Study Shows First-Born Children Might Be Smarter Than Their Siblings
You’ve no doubt heard the stereotype that the oldest child is a responsible, well-behaved high-achiever. Case in point: Beyoncé, Kate Middleton and Emma Watson. Well, in addition to getting first dibs on everything, first-borns may have another thing to brag about — a recent study published in the Journal of Human Resources has shown first-born children have better thinking skills than their younger siblings.
Economists from the University of Edinburgh and the University of Sydney examined data from the US Bureau of Labor Statistics and found that first-borns score higher on IQ tests as early as age one. The study included nearly 5,000 children, who were observed from pre-birth to age 14. Every two years, the children were given tests that included reading recognition, picture vocabulary and matching letters. Family background and economic conditions were also taken into consideration.
The study found that the first-born mental advantage starts as early as just after birth. One reason behind this: shifts in parental behavior. While all children received the same level of emotional support, parents tend to engage in more mental stimulation (think: reading, crafts and playing musical instruments) with their first child. Naturally, this makes sense — oldest children have the luxury of undivided attention from first-time parents who have likely read every baby book ever written and bought every five-star rated educational toy on Amazon. By the time the second (and any subsequent) child enters the picture, parents have realized that raising kids is far from an exact science and — let’s face it — chilled out.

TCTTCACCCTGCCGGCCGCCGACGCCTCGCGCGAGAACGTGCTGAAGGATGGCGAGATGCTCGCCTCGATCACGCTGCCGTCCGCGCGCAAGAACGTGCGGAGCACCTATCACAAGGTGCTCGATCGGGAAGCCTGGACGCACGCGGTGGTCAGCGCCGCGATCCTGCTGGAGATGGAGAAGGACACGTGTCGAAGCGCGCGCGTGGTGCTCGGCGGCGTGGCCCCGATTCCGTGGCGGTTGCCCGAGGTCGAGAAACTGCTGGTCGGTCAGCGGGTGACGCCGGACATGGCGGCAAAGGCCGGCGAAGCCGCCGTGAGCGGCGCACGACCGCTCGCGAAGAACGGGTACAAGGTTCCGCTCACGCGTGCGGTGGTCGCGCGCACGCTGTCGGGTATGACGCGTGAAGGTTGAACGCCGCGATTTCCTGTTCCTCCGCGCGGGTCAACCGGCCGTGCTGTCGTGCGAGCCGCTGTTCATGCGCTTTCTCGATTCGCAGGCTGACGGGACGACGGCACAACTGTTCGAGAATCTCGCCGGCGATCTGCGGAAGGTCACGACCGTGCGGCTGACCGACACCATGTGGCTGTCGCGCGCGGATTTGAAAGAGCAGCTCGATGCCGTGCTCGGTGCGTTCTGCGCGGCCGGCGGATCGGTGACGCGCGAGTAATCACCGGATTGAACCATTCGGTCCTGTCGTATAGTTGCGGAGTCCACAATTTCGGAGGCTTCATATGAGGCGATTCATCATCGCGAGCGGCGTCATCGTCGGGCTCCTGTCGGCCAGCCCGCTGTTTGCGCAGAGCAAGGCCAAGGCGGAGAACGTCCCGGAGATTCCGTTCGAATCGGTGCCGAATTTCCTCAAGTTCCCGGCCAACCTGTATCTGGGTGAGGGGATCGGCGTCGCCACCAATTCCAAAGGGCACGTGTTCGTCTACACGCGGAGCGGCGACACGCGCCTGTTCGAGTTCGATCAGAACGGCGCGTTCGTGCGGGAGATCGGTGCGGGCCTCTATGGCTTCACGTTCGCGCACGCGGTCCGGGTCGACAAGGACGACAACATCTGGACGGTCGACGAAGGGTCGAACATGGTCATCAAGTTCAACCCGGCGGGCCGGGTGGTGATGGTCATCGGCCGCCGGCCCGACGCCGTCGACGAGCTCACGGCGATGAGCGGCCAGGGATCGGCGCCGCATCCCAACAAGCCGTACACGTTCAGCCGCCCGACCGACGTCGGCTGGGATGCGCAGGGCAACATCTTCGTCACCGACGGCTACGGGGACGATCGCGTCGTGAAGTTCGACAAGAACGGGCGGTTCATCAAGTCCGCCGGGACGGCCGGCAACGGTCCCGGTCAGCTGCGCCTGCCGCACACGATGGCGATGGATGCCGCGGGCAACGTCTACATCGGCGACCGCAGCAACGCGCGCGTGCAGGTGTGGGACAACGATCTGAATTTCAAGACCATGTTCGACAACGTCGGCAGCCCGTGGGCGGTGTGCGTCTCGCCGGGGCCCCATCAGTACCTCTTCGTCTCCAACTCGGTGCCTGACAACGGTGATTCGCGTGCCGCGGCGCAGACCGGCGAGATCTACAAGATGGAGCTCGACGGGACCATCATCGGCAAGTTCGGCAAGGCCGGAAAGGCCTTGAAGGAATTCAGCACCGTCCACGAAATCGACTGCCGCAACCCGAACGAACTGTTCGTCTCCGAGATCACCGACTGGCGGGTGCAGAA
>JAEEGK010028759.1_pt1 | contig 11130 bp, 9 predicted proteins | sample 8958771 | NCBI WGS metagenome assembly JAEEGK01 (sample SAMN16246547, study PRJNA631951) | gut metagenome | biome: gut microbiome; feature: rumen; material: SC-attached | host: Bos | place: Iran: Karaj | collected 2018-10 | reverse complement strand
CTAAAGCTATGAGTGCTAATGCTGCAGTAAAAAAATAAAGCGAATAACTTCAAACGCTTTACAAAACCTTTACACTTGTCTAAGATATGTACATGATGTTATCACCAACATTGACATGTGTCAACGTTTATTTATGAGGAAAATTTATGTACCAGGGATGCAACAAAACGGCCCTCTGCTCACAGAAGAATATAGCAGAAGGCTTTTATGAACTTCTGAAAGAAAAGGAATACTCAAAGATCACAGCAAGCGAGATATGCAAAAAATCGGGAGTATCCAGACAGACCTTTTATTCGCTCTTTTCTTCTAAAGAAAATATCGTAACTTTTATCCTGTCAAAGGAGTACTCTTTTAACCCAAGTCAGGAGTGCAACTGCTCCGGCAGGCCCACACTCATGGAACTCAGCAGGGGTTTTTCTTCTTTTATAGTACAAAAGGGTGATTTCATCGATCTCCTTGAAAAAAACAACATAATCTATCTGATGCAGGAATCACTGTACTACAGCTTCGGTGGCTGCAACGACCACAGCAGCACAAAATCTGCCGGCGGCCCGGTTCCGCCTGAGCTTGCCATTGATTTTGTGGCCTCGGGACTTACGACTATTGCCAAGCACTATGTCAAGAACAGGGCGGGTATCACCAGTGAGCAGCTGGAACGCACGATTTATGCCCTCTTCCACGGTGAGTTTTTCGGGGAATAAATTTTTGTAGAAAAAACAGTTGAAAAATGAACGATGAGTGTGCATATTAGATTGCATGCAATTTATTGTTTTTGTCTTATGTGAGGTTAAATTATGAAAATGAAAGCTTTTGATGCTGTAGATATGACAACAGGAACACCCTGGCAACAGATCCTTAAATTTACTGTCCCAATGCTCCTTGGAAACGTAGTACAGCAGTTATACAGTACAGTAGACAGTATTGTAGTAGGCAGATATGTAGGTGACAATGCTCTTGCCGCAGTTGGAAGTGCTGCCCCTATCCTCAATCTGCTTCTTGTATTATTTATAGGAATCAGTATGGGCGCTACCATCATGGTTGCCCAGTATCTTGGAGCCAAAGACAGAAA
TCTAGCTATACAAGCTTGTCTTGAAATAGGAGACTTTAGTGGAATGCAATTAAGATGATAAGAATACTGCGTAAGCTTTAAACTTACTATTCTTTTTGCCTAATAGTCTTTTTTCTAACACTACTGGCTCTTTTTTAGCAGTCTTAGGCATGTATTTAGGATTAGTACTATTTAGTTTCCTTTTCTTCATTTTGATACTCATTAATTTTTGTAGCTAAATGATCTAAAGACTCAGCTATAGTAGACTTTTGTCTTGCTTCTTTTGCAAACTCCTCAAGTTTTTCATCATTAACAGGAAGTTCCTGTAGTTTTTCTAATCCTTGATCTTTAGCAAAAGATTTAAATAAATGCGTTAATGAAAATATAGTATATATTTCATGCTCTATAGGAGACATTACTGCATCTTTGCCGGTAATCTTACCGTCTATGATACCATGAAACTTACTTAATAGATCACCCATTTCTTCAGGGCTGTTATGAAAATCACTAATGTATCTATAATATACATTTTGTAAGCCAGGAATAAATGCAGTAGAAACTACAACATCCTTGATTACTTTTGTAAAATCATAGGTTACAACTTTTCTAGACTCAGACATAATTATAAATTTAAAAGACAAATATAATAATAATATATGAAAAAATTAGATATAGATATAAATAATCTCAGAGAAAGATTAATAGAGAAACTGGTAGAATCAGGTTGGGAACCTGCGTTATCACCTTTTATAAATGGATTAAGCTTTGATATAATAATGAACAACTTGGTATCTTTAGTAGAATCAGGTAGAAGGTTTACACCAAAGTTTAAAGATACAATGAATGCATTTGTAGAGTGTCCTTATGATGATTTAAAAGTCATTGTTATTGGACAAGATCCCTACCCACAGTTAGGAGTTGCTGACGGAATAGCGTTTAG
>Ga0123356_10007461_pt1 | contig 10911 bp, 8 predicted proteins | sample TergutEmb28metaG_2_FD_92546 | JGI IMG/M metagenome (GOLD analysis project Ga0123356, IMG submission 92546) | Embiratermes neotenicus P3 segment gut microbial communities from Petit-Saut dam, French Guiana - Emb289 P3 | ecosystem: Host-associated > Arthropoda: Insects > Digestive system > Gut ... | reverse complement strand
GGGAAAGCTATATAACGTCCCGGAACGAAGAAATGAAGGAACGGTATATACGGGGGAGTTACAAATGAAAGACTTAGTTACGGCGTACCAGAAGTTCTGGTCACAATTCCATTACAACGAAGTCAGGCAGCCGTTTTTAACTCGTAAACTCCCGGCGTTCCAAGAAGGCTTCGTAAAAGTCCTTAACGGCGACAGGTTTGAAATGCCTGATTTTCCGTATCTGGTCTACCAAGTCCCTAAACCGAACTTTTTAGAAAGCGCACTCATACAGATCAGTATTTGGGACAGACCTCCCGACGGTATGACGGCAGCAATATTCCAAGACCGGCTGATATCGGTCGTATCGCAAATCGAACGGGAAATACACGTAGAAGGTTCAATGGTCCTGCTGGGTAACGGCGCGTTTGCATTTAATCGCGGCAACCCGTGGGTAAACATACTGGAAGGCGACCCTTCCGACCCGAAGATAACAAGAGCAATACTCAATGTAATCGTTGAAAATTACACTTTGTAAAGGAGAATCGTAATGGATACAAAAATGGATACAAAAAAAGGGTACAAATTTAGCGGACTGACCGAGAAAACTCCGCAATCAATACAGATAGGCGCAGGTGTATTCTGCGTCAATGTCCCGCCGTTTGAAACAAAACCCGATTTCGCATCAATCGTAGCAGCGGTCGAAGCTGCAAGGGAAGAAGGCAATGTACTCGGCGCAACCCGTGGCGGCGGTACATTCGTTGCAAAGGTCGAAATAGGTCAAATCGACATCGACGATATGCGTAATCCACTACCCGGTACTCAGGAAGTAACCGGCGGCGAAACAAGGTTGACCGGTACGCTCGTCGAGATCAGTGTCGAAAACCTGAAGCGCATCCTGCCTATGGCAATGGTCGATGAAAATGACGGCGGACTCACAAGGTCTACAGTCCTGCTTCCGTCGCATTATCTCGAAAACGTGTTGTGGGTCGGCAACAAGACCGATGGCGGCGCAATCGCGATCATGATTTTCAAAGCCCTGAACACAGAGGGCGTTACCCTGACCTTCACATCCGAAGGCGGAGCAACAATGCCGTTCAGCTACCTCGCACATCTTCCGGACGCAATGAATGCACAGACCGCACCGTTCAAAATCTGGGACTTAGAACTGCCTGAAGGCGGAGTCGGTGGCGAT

One thing to note, however, is that the results of this study were based on IQ score, which has been argued as an imperfect measurement of intelligence, as it doesn’t take into account factors such as race, gender, culture, creativity or complex brain function. Past research has also shown that IQ is not fixed and can increase over time.
But regardless of birth order, remember what’s really important: Having a sibling means always having someone to learn from (and blame everything on). Now, that’s smart.
How do you think birth order has impacted you? Let us know @BritandCo!
(Photos via Getty)
Lesley Chen is a California native who writes about travel, health/fitness, and other lifestyle topics. She has a serious case of RBF and exercises mainly to balance out an aggressive candy addiction.
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